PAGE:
One of my favorite things about summer is walking down to my little garden every day and seeing what is new. It is so fun to pick juicy, red tomatoes and cucumbers before they get too big — when you can find them.
One thing I can always count on are the herbs being ready to snip. If I had to say what one thing can drastically improve your cooking, I would have to say fresh herbs.
When you grow your own, you will find all sorts of uses for them. Almost all herbs are easy to grow and don’t require any fussing.
The main trick to growing herbs is sunlight. Just make sure to pick a spot that gets at least six good hours of sunshine a day.
Here is a sampling of some of my favorite herbs and ways to use them.
• Basil. Oh, basil how I love you. The epitome of summer, basil pairs perfectly with tomatoes. I love to serve sliced tomatoes with torn basil, good quality olive oil and some reduced balsamic vinegar. If I am feeling really fancy, I will add a slice of fresh mozzarella. Hello summer on a plate.
• Rosemary. Woodsy rosemary is also one of my favorite herbs. Because its flavor is so pungent, it is terrific in marinades. I also love fresh rosemary minced fine in steamed carrots with a little maple syrup.
• Thyme. I also love lemon thyme. It’s great in salad dressings and marinades. Just slide the tiny leaves off of the stems. No need to chop the leaves.
• Sage. You might think of sage as being a Thanksgiving herb, but it is also terrific in summertime dishes. I love it in marinades, salad dressings, gravies and more. Sage is particularly good when finely minced and mixed with softened butter. Top a grilled steak, chicken breast or pork chop with the compound butter and you will elevate your main dish exponentially.
• Tarragon. Often neglected, I love tarragon. Try tarragon with chicken or fish. Make a simple white wine sauce and you will transform (for the better) an otherwise bland piece of chicken or fish.
• Parsley. I know this is probably the most common herb, but parsley is an easy to grow herb that goes with almost every dish. I like Italian parsley much more than curly parsley, but both are super flavorful.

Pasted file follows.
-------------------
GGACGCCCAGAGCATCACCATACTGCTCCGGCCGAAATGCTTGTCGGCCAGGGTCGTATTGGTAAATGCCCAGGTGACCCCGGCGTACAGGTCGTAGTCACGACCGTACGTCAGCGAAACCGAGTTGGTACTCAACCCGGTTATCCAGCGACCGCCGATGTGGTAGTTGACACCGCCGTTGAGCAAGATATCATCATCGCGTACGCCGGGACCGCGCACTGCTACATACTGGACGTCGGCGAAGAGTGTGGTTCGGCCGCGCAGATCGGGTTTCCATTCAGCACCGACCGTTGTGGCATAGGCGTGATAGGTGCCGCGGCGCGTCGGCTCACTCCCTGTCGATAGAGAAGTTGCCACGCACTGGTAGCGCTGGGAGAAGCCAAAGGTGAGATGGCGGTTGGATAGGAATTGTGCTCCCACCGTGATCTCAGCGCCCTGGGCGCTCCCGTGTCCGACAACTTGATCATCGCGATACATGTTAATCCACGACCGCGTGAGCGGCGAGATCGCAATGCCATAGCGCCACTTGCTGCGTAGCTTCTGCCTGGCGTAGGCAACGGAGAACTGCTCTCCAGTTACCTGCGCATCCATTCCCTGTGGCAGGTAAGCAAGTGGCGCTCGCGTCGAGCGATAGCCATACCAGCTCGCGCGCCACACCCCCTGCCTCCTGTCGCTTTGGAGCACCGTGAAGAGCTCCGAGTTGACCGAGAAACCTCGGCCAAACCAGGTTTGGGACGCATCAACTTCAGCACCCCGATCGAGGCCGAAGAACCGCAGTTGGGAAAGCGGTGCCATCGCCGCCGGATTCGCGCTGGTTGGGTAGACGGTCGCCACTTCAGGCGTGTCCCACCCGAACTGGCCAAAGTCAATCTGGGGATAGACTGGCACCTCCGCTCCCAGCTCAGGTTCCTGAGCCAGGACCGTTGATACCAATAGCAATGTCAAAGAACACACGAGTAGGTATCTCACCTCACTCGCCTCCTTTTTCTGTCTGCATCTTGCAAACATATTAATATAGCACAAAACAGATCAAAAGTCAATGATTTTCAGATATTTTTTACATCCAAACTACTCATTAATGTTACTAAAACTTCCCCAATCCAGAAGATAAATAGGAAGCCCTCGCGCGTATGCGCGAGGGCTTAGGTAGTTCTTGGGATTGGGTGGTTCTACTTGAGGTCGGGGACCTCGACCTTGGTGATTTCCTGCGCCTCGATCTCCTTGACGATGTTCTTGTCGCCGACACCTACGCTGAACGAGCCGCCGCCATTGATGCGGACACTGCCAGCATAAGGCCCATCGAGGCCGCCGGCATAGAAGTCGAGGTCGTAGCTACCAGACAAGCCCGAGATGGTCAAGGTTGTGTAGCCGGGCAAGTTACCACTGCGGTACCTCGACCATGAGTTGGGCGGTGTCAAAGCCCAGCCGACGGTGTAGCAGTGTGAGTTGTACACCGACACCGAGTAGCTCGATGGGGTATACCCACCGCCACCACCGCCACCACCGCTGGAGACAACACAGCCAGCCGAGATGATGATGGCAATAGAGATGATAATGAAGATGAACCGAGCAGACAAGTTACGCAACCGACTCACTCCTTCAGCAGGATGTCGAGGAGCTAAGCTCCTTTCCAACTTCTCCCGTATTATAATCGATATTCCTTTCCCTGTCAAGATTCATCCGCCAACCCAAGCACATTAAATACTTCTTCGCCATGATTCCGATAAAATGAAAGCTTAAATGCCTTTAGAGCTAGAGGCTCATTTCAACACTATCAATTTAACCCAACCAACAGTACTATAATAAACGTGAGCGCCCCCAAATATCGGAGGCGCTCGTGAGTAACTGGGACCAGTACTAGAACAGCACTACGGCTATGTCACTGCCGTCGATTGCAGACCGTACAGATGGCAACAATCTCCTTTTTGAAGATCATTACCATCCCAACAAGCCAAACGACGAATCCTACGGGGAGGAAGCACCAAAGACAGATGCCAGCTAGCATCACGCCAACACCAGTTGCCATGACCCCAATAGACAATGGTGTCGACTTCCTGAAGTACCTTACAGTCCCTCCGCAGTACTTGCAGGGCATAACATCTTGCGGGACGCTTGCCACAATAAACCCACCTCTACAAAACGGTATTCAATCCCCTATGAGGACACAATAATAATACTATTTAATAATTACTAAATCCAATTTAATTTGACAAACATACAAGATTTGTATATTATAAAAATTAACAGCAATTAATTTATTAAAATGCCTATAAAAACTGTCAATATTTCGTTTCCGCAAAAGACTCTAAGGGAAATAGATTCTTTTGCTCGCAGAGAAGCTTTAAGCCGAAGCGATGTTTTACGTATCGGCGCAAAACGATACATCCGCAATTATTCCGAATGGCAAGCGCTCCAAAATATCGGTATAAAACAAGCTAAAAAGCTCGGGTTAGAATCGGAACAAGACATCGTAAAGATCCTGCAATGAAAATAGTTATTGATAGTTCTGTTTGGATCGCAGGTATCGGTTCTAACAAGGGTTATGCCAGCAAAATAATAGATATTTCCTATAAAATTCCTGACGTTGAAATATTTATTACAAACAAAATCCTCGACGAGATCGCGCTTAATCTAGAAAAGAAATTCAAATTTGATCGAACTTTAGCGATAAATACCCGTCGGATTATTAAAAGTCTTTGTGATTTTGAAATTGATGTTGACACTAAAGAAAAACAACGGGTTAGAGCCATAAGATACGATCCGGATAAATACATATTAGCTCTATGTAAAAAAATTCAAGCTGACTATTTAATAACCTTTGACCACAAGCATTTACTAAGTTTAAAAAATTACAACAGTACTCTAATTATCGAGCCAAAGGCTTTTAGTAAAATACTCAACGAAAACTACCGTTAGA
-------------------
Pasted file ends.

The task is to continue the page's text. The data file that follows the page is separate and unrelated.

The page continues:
• Cilantro. If you love Mexican food, cilantro is a must as a garden herb.
• Chives. Many people think of chives as just a garnish, but they have a mild “oniony” flavor that completely transforms scrambled eggs, mashed potatoes and many creamy salad dressings.
• Mint. Yes, I know if you plant this in your garden it takes over. In fact, even when I plant mint in pots, it tends to find its way into the surrounding areas. Still, I love summer mint. I use it in many Asian dishes, and also in numerous summer minty drinks. Mint is also yummy when you put handfuls of it in water with cucumbers and lemon slices.
• Thai basil. If you like Asian food, and my readers know how obsessed I am with this cuisine, you simply must try Thai basil. Some people say you can substitute regular basil for Thai basil, and you can in a pinch, but Thai basil tastes so much different and is truly amazing. I have grown it the last two years and just like Italian basil, Thai basil loves the heat of summer and is simple to grow. The flavor is quite different — you really taste an anise flavor. Definitely give it a try.
• Dill. I confess I have never grown dill myself — but I sure do buy it and use it often. Dill is great with cucumbers, cream cheese, capers and red onion. I also love dill in eggs — scrambled or in deviled eggs are my favorites. Dill is also delicious in potato salad, and of course is instrumental when it comes to making pickles and hot dog relish.
• Oregano. Simple to grow, fresh oregano is a strong herb that stands up well in marinades. It’s also terrific on pizza, in tomato sauces, and is especially delicious in Greek salad dressing.
Check out my food column this Friday. I will be highlighting herbs in several recipes and giving you some tips to use up all of those fresh summer herbs.
Adlen Robinson is author of “Home Matters: The Guide to Organizing Your Life and Home.” Email her at email@example.com.